SeaTalkNG, an N2K parallel universe?
I’m not sure what Raymarine’s rational is for creating its own proprietary NMEA 2000 cabling system, though I’ve been studying the brochures and manuals available (on Ray’s nicely updated site). Aside from the small diameter (11mm) of the connectors, the features touted in the ST70 brochure—“rugged and waterproof”, “quick and easy” install, etc.—are similar to the DeviceNet cabling NMEA tried to impose as a standard physical layer.
Judging from the NG backbone kit price of $280 versus Maretron’s pricing, the cost doesn’t seem much different either (though installers and boatbuilders may pay much less?). I also notice, from the NG parts list at the back of that ST70 brochure, that there don’t seem to be field attachable connectors, and the spur cables and backbone extenders are different (made-up DeviceNet cables are interchangeable).
But maybe it doesn’t make much difference. Ray does list adapter cables both for patching SeaTalkNG devices into a DeviceNet backbone or a DeviceNet device into an NG backbone. And more options might be possible, though probably not “recommended”. I once patched the lab’s standard N2K backbone into a LowranceNet backbone—properly terminated, of course, and with only one power supply—and it seemed to work fine. Ray also has a patch cable to connect NG to its…ahem…other proprietary N2K connector, the SeaTalk2 plug on C– and E-Series MFDs and ST 290 instruments. In other words, I think you can picture that network above with Maretron, Simrad, Garmin (eventually), and other manufacturer’s displays and/or sensors included, or even with a DeviceNet backbone, if desired.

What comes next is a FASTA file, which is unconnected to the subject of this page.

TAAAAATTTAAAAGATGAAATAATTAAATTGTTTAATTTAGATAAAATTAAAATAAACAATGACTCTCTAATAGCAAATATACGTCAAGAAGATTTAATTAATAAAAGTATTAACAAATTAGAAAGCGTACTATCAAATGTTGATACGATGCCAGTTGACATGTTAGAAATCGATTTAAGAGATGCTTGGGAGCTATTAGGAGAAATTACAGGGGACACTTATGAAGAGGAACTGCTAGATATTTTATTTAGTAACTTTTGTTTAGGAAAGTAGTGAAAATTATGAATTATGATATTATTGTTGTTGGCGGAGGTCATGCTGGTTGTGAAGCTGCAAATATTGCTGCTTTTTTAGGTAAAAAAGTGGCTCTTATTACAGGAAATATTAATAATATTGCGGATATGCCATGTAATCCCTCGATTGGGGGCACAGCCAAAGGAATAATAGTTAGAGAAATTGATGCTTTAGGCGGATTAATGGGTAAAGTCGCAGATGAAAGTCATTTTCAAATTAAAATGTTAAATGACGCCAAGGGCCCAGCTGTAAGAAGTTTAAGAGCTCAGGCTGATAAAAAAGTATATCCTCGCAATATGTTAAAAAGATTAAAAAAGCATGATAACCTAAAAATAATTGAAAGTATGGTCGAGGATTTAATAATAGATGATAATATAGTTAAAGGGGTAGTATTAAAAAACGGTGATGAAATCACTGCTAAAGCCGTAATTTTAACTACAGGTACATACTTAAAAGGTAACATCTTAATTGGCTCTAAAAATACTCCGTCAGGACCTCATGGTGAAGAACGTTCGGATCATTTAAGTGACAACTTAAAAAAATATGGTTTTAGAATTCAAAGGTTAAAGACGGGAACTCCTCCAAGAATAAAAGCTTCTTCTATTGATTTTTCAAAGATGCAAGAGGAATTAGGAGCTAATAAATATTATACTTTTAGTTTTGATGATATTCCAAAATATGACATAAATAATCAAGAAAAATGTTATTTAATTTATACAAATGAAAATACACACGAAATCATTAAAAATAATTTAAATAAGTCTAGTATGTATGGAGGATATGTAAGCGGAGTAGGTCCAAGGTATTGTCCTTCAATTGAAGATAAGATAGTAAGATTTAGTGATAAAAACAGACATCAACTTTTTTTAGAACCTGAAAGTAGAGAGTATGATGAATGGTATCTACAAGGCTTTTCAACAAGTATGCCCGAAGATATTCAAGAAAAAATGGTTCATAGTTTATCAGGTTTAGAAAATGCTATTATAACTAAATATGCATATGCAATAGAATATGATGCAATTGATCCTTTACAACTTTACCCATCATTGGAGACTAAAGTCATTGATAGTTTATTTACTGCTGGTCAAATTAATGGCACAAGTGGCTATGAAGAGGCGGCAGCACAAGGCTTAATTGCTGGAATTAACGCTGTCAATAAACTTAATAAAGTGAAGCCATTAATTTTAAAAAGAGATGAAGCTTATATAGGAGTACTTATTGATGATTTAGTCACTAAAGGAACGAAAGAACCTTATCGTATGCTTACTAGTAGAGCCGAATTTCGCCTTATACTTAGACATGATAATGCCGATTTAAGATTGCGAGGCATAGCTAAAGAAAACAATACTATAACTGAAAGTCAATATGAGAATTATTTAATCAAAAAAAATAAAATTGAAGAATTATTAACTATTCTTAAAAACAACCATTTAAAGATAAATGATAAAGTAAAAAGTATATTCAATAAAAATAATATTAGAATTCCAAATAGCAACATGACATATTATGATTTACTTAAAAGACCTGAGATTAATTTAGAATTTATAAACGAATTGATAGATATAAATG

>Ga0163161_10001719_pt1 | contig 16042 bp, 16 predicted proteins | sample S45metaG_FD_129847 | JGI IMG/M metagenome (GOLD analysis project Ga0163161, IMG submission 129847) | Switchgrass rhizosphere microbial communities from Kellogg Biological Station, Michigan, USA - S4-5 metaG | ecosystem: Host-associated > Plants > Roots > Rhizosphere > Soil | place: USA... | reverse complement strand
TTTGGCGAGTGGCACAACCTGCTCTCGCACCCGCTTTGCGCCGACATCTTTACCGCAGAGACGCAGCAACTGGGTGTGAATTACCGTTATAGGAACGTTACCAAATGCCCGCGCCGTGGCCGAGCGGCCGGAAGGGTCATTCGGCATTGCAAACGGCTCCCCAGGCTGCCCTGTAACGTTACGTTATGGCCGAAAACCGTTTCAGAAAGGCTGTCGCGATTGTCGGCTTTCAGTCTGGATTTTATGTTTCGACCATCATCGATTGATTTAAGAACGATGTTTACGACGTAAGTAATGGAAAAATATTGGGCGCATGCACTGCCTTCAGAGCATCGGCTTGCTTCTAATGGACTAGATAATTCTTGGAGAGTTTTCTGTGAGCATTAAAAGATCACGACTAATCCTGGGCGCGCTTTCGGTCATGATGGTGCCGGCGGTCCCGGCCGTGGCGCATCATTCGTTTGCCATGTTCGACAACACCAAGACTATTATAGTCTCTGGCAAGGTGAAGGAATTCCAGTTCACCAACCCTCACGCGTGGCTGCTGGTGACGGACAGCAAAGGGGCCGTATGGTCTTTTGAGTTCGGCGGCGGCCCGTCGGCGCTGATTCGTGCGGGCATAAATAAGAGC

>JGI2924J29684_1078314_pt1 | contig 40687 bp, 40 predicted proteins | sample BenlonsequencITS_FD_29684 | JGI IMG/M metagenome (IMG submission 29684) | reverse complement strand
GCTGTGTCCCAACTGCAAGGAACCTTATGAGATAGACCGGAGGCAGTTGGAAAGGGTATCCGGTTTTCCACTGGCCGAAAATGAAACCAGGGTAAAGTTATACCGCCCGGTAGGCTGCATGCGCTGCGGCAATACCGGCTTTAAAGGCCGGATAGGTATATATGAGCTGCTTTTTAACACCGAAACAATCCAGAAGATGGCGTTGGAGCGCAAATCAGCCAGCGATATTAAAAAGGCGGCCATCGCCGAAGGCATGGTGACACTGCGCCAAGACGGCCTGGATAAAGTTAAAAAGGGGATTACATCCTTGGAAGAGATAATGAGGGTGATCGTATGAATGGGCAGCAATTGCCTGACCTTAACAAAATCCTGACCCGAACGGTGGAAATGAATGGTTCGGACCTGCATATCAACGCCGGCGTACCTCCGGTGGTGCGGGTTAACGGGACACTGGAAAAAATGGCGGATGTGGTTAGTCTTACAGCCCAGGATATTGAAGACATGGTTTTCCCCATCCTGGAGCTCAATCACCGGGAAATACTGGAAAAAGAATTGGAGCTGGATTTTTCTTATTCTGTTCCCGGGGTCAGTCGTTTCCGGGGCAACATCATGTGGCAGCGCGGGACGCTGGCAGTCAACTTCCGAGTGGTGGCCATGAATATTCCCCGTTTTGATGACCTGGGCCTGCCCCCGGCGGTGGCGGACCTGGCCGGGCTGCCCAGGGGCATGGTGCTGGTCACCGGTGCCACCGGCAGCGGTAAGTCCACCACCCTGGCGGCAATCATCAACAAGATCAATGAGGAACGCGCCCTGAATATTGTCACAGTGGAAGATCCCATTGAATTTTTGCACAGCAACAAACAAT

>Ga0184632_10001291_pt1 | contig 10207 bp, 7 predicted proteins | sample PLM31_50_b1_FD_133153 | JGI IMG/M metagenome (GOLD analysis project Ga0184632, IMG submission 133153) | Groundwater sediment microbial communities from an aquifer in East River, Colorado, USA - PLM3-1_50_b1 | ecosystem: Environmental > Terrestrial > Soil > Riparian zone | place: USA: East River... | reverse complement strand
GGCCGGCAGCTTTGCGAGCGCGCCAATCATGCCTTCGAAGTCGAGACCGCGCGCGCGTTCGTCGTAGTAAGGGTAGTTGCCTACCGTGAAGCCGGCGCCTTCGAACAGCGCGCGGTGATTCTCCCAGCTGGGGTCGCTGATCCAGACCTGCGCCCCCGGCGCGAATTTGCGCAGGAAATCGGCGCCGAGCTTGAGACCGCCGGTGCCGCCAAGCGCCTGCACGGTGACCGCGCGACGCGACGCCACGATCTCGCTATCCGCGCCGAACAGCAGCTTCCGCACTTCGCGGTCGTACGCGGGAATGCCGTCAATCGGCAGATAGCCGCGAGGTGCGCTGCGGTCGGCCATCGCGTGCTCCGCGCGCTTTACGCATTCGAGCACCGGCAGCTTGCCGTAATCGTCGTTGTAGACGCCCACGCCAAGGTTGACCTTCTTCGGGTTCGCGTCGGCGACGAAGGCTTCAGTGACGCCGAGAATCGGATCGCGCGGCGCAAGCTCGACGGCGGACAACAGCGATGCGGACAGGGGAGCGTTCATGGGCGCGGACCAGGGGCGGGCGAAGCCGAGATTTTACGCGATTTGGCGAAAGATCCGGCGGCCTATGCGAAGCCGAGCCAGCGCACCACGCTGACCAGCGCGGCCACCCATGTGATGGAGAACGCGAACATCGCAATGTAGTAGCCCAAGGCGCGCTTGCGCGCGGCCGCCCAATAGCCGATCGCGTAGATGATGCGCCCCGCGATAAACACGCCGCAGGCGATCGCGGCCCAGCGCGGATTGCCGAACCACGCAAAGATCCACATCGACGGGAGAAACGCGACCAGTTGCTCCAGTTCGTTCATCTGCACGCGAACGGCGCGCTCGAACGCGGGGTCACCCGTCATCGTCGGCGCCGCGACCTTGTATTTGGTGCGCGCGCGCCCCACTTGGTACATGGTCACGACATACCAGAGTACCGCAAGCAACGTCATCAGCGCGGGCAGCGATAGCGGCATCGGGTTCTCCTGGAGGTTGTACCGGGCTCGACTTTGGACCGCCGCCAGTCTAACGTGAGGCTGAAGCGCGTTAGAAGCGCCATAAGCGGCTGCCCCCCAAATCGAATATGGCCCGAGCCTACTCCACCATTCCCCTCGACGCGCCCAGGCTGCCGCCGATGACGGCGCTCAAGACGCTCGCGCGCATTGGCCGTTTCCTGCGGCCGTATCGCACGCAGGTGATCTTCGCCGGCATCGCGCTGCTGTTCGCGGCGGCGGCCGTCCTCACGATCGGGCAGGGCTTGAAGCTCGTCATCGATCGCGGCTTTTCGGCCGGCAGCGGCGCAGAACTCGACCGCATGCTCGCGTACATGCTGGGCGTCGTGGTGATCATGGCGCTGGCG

Now a particularly cool aspect of SeaTalkNG is that an ST70 display head can bridge existing SeaTalk(1) data into an NG network, as shown below. That’s the original SeaTalk, a variant of NMEA 0183, and it’s already installed on many boats. However, I came across this little gotcha in the NG manual: “If SeaTalkNG and SeaTalk(1) products are used together, do NOT connect an NMEA2000 backbone, as this product combination could compromise the integrity of the NMEA2000 system.” But that verbiage could be more about unknown liabilities than actual problems. We still have a lot to learn.